Fluorescence imaging

Confocal fluorescence imaging was conducted by using an inverted confocal microscope (Leica, SP8) equipped with a white-light continuum laser operating at 405, 488, and 561 nm for the excitation of Hoechst 33342, Lysotracker Green DND-26 (or FITC), and FND, respectively. Fluorescence was collected through an oil-immersion objective (63 × , NA 1.4) and detected with either a photomultiplier (PMT) for Hoechst 33342 and Lysotracker Green DND-26 (or FITC) or a hybrid detector (HyD) for FND at emission wavelengths of 420–450 nm, 500–550 nm, and 700–800 nm, respectively. The use of HyD allowed effective removal of unwanted background signals by time gating.

Biodistribution measurement

Organs collected from sacrificed pigs were weighted and dried in oven. After being cut into small pieces and mixed together, they were divided into several parts and each part (typically 20 g) was placed in a Florence flask (50 mL) containing aqua regia (24 mL) and 30% H2O2 (5 mL) heated to 85–100 °C for digestion until the solution became transparent. Indigestible portions were then collected by centrifugation and dissolved in acetone to remove lipid components. The remaining indigestible and undissolvable tissues were collected by centrifugation, placed in a Teflon jar containing 70% HNO3 (5 mL) in an autoclave reactor (BO-300, Hondwen), and heated to 90–200 °C under high pressure for 2 h. The residues were finally digested in 70% HNO3 at 140 °C in a microwave reactor (Discover BenchMate, CEM) for 1.5 h and then added with 30% H2O2 for decoloration. The reaction continued until the solution became clear. All fractions were finally pooled together for fluorescence intensity measurements.

Additional Information

How to cite this article: Su, L.-J. et al. Fluorescent Nanodiamonds Enable Quantitative Tracking of Human Mesenchymal Stem Cells in Miniature Pigs. Sci. Rep. 7, 45607; doi: 10.1038/srep45607 (2017).

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Acknowledgements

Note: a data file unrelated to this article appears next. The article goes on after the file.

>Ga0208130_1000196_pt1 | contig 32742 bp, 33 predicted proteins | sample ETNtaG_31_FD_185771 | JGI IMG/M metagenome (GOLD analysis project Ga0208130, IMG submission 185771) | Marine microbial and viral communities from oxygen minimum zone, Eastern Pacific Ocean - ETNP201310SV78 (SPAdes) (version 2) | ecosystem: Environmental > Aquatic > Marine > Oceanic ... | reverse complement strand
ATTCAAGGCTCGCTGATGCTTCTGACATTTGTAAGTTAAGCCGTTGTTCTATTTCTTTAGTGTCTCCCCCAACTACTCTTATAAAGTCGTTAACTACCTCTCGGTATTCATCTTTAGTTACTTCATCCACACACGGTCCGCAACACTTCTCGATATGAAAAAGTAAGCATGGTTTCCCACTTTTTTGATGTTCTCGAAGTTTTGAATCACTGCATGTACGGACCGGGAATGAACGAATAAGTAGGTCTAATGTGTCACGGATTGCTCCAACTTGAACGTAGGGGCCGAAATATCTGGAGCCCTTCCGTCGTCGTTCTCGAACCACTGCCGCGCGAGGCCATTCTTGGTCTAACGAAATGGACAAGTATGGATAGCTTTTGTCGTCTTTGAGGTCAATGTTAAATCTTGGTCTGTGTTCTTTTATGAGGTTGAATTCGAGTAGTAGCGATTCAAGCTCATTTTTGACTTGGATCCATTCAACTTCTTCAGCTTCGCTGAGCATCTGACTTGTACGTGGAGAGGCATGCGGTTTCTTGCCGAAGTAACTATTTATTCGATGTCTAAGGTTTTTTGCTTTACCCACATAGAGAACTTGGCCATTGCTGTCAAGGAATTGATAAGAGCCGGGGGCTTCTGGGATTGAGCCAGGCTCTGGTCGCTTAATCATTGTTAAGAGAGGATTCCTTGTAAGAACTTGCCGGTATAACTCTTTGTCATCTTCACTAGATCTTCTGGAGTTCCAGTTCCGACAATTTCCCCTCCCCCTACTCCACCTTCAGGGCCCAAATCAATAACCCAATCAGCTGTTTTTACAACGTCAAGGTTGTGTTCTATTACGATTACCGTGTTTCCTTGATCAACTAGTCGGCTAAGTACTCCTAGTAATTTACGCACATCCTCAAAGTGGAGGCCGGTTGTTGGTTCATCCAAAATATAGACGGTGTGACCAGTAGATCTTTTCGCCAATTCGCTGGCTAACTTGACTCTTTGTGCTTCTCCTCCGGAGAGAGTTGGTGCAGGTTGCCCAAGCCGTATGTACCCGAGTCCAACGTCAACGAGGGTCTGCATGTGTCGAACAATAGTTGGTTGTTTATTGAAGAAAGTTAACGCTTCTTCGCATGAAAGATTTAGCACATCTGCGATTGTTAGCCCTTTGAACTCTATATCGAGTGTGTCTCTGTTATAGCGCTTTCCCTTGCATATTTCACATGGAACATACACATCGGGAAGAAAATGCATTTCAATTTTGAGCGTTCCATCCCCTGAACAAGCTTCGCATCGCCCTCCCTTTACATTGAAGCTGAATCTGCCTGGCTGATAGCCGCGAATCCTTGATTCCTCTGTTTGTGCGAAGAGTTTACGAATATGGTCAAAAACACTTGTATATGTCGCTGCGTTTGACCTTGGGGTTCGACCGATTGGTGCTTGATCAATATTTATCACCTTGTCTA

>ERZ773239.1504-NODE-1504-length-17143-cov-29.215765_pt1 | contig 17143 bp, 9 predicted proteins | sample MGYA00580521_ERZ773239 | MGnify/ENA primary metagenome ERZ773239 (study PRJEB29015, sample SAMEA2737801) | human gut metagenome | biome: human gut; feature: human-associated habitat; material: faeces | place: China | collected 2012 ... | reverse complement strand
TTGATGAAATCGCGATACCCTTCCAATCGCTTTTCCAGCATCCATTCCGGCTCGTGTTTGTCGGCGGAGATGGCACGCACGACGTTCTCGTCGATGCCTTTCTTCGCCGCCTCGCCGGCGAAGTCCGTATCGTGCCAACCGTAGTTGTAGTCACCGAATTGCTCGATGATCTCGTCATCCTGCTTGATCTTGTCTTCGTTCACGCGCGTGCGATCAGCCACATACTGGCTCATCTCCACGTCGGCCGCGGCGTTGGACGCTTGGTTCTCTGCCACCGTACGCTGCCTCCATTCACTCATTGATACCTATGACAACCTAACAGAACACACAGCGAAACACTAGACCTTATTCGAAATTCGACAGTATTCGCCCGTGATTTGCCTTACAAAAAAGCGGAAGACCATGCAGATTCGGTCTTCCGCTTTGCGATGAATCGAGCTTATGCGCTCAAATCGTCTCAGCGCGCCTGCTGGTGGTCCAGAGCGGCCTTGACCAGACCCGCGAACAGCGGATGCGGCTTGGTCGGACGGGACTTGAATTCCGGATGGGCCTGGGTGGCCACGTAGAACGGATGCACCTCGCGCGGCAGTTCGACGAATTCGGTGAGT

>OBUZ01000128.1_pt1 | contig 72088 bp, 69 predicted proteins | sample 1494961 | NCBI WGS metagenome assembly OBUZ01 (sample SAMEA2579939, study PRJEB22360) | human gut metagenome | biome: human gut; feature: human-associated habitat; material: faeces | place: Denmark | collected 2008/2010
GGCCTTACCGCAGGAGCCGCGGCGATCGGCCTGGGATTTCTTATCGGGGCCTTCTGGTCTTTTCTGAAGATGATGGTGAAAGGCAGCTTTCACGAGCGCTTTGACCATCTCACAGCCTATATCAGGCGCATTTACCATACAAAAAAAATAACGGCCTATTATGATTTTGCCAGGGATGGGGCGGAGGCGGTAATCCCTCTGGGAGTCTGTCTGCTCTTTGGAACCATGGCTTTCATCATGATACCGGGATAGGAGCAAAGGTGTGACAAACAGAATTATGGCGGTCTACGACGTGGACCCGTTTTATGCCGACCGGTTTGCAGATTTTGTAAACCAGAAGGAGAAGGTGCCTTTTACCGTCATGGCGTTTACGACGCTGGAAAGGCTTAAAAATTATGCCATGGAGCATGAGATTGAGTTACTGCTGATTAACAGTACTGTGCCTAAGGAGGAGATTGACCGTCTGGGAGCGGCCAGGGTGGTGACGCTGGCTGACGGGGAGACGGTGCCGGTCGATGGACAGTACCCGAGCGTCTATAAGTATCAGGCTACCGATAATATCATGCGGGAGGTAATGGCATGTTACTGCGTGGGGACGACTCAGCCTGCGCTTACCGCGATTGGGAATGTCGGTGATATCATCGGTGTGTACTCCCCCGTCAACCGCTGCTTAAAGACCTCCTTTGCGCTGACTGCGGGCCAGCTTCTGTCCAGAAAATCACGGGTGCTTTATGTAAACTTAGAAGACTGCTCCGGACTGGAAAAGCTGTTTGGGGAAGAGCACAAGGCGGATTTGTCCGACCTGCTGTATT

We thank C.-Y. Fang, C.-K. Huang, W.-C. Ho, and C.-J. Lu for technical assistance. This work was supported by Academia Sinica, Taiwan Lung Foundation, and the Ministry of Science and Technology, Taiwan, with Grant Nos 104-2119-M-001-001 and 104-2314-B-002-186-MY2.

Author information

Author notes

    • Long-Jyun Su
    • , Meng-Shiue Wu
    •  & Yuen Yung Hui

    These authors contributed equally to this work.

Affiliations

  1. Institute of Atomic and Molecular Sciences, Academia Sinica, Taipei 106, Taiwan

    • Long-Jyun Su
    • , Yuen Yung Hui
    • , Be-Ming Chang
    • , Lei Pan
    •  & Huan-Cheng Chang
  2. Department of Chemistry, National Taiwan University, Taipei 106, Taiwan

    • Long-Jyun Su
    •  & Yit-Tsong Chen
  3. Department of Pharmacology, College of Medicine, National Taiwan University, Taipei 100, Taiwan

    • Meng-Shiue Wu
    •  & Thai-Yen Ling
  4. Department of Surgery, College of Medicine and the Hospital, National Taiwan University, Taipei 100, Taiwan

    • Pei-Chen Hsu
    •  & Hsao-Hsun Hsu
  5. Department of Obstetrics and Gynecology, College of Medicine and the Hospital, National Taiwan University, Taipei 100, Taiwan

    • Hong-Nerng Ho
  6. Department of Biochemistry and Molecular Cell Biology, School of Medicine, Graduate Institute of Medical Sciences, College of Medicine, Centre for Cell Therapy and Regeneration Medicine, and International PhD Program for Cell Therapy and Regeneration Medicine, Taipei Medical University, Taipei 110, Taiwan

    • Yen-Hua Huang
  7. Department of Chemical Engineering, National Taiwan University of Science and Technology, Taipei 106, Taiwan

    • Huan-Cheng Chang

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Contributions

L.J.S., M.S.W., Y.Y.H., T.Y.L., H.H.H., and H.C.C. conceived and designed the experiments, Y.T.C., H.N.H., and Y.H.H. supplied materials and equipments, L.J.S., M.S.W., Y.Y.H., B.M.C., L.P., and P.C.H. performed the experiments, L.J.S., M.S.W., Y.Y.H., T.Y.L., H.H.H., and H.C.C. analysed the data and co-wrote the paper.

Competing interests

The authors declare no competing financial interests.

Corresponding authors

Correspondence to Thai-Yen Ling or Hsao-Hsun Hsu or Huan-Cheng Chang.